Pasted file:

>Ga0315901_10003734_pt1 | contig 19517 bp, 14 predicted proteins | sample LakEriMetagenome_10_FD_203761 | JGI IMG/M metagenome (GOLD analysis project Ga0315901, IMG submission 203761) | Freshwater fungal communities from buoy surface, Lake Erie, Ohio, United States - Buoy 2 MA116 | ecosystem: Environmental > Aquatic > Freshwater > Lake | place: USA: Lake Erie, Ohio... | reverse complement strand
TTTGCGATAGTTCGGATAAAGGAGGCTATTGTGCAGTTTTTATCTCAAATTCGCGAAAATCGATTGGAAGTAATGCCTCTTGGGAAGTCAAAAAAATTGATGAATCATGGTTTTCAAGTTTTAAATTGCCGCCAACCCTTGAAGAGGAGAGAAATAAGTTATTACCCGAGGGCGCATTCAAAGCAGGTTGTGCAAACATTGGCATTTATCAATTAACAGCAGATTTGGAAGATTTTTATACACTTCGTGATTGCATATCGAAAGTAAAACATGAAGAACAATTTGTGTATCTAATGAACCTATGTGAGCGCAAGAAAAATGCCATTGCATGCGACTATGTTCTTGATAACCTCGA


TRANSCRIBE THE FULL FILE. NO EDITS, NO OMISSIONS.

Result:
>Ga0315901_10003734_pt1 | contig 19517 bp, 14 predicted proteins | sample LakEriMetagenome_10_FD_203761 | JGI IMG/M metagenome (GOLD analysis project Ga0315901, IMG submission 203761) | Freshwater fungal communities from buoy surface, Lake Erie, Ohio, United States - Buoy 2 MA116 | ecosystem: Environmental > Aquatic > Freshwater > Lake | place: USA: Lake Erie, Ohio... | reverse complement strand
TTTGCGATAGTTCGGATAAAGGAGGCTATTGTGCAGTTTTTATCTCAAATTCGCGAAAATCGATTGGAAGTAATGCCTCTTGGGAAGTCAAAAAAATTGATGAATCATGGTTTTCAAGTTTTAAATTGCCGCCAACCCTTGAAGAGGAGAGAAATAAGTTATTACCCGAGGGCGCATTCAAAGCAGGTTGTGCAAACATTGGCATTTATCAATTAACAGCAGATTTGGAAGATTTTTATACACTTCGTGATTGCATATCGAAAGTAAAACATGAAGAACAATTTGTGTATCTAATGAACCTATGTGAGCGCAAGAAAAATGCCATTGCATGCGACTATGTTCTTGATAACCTCGA